Suppose in a post-apocalypse world, when modern industrial society has effectively collapsed. Travel is mainly by foot or horse and tools, carriages and so on are fairly primitive and trade mostly local and small-scale. What kind of communications technology, if any, could be constructed or salvaged in those kind of circumstances by a more agricultural but not entirely mad max-level society (think 18th century town with quite a bit of modern knowledge, but few modern resources)?

For example, basic phone lines, radio and so on.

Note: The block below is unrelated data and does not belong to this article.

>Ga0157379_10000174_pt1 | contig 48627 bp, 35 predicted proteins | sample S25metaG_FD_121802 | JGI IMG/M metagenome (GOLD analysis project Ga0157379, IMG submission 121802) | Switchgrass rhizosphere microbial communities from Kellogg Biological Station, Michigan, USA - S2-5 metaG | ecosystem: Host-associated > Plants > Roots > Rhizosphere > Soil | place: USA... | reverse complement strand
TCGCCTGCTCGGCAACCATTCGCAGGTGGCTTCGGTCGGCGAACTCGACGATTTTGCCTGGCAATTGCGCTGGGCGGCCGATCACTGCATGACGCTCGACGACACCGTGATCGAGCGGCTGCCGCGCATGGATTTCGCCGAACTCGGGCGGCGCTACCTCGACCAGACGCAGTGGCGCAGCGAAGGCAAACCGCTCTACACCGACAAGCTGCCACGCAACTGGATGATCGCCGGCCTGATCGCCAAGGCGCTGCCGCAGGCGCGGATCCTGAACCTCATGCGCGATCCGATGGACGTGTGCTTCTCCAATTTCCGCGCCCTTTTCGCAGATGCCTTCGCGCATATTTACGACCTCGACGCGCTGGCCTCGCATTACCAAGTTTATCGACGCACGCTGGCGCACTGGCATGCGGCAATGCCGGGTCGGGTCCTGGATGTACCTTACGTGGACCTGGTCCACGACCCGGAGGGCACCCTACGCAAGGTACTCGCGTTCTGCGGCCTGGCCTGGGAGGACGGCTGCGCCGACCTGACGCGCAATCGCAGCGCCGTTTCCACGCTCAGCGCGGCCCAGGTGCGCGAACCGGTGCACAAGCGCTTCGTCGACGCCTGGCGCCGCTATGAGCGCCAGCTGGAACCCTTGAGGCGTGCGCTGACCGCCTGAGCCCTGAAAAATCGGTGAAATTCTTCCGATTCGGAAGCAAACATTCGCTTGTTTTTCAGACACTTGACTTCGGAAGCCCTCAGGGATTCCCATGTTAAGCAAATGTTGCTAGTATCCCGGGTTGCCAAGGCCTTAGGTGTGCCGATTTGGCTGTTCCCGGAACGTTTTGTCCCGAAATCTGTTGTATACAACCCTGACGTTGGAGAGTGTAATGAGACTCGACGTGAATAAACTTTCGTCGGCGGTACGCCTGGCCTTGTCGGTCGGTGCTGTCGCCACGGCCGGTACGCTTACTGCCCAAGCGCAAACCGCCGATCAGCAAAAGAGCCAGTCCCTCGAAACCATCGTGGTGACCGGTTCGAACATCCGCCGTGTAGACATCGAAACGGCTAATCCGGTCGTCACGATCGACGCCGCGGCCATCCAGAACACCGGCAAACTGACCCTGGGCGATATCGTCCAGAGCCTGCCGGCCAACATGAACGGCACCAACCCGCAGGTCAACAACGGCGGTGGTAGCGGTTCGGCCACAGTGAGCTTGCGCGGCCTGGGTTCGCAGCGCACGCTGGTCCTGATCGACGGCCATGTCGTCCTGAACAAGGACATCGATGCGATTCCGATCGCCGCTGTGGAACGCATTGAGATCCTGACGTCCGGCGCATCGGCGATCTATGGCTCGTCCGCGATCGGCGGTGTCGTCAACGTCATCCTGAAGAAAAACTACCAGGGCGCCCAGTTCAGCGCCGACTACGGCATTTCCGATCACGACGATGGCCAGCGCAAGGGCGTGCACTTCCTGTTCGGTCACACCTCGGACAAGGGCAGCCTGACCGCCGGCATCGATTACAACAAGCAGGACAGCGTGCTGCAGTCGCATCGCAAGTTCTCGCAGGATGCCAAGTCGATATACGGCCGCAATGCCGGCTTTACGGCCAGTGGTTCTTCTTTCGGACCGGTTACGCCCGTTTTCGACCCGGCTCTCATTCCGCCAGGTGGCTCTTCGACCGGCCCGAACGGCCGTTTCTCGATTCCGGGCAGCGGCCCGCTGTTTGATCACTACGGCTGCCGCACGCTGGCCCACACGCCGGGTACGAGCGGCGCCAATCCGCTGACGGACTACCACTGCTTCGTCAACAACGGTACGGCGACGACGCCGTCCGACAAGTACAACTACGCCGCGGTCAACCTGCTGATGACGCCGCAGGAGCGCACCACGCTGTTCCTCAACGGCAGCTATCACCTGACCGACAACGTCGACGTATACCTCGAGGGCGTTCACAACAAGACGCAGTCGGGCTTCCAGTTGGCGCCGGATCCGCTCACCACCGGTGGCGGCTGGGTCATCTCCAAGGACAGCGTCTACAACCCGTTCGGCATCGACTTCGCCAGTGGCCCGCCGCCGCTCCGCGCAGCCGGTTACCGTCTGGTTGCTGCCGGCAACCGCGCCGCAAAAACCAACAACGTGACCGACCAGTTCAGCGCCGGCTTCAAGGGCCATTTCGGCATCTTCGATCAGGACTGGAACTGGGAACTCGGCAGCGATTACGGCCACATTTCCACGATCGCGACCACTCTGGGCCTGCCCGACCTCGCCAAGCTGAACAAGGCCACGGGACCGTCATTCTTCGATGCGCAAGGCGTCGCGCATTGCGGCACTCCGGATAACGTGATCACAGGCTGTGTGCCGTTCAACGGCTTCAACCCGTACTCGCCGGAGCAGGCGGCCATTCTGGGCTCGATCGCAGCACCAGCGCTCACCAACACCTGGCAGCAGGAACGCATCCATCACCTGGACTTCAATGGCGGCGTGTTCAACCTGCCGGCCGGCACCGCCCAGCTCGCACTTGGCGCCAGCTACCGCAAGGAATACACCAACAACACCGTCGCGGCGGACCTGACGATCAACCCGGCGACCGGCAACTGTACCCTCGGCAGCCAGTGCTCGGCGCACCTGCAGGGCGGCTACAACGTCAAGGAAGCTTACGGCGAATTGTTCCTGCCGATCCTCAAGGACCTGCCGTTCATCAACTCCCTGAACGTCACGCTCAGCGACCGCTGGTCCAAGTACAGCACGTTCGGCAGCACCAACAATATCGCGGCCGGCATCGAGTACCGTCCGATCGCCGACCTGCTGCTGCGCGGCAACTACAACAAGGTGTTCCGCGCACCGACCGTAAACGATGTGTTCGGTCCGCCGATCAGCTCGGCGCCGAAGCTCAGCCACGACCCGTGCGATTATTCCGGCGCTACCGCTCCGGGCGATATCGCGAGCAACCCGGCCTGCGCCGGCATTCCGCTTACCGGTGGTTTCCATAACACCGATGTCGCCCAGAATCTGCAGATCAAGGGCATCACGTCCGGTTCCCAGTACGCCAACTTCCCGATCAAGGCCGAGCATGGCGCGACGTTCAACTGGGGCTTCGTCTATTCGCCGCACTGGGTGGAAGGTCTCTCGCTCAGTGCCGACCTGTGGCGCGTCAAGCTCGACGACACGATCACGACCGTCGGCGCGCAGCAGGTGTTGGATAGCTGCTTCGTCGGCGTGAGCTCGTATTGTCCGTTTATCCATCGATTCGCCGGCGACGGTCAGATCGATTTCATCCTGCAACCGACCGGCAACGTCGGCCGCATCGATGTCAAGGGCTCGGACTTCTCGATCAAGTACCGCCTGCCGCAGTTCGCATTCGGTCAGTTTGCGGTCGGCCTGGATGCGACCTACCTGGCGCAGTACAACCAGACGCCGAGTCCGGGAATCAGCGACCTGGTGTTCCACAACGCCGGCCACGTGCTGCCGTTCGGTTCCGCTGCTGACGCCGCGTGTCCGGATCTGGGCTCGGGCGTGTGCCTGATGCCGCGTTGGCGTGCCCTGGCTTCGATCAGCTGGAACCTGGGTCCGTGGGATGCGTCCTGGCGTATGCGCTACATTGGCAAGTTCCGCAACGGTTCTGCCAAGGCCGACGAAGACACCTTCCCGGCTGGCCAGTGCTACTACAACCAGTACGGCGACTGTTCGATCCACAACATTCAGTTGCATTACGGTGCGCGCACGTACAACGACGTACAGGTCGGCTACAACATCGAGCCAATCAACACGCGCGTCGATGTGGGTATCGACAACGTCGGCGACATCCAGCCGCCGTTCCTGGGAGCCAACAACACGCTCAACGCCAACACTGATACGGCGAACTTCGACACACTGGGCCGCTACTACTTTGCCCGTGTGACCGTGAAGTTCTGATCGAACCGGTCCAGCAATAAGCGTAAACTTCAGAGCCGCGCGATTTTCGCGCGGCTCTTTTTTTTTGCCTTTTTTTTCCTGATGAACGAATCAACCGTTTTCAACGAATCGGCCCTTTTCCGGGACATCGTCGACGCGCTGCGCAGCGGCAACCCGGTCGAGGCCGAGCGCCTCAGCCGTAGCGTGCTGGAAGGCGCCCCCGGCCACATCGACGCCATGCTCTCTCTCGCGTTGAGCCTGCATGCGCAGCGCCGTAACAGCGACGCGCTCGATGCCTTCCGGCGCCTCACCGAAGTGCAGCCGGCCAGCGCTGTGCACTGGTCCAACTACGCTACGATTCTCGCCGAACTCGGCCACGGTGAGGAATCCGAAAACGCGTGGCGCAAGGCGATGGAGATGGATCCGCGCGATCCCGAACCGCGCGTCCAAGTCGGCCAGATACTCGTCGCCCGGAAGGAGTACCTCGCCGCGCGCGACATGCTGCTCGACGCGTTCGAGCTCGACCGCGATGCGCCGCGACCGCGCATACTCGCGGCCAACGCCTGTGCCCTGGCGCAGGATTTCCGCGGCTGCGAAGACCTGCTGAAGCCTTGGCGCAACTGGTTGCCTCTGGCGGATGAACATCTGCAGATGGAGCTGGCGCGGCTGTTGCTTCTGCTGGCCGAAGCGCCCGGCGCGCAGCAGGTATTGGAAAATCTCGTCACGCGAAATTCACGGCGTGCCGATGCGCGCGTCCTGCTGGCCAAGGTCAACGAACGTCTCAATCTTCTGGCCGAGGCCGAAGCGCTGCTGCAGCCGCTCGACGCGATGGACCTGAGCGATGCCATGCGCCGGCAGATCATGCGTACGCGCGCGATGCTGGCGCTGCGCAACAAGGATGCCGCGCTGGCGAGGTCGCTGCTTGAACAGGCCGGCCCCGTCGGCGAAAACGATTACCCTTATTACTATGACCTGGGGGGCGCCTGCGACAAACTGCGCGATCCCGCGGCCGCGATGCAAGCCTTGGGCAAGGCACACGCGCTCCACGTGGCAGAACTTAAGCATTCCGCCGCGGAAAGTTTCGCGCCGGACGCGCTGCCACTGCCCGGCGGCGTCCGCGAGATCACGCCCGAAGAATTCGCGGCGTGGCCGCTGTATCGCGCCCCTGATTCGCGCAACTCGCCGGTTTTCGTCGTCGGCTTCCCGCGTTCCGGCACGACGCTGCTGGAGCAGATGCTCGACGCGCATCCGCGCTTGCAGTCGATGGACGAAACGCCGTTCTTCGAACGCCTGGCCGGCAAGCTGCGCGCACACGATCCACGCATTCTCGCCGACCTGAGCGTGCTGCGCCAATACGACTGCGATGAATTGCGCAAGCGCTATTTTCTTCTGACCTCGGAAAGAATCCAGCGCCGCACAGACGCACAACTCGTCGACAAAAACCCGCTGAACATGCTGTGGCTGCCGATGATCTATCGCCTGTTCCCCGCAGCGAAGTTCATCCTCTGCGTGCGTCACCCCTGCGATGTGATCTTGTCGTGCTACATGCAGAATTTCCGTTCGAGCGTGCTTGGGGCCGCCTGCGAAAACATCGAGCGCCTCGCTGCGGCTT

• 3
    $\begingroup$ There two things we should know: how far they need to be able to talk? And why do they need to? $\endgroup$
    – Mołot
    Commented Feb 8, 2018 at 10:07
  • 5
    $\begingroup$ You seem to have already found some examples/solutions > what is wrong with them? Why don't they work for you? $\endgroup$
    – dot_Sp0T
    Commented Feb 8, 2018 at 10:18
  • $\begingroup$ Could you also comment on the population density/number of people communicating at the same time in what area? Of course there are several solutions (too many, see the other comments), but most of them will stop being viable if there are enough people trying to use them at the same time. $\endgroup$
    – Raditz_35
    Commented Feb 8, 2018 at 10:27
  • $\begingroup$ I read "quite a lot of modern knowlege" as meaning they will have modern resources fairly soon. An easier path has already been trod for them. $\endgroup$
    – user535733
    Commented Feb 8, 2018 at 12:55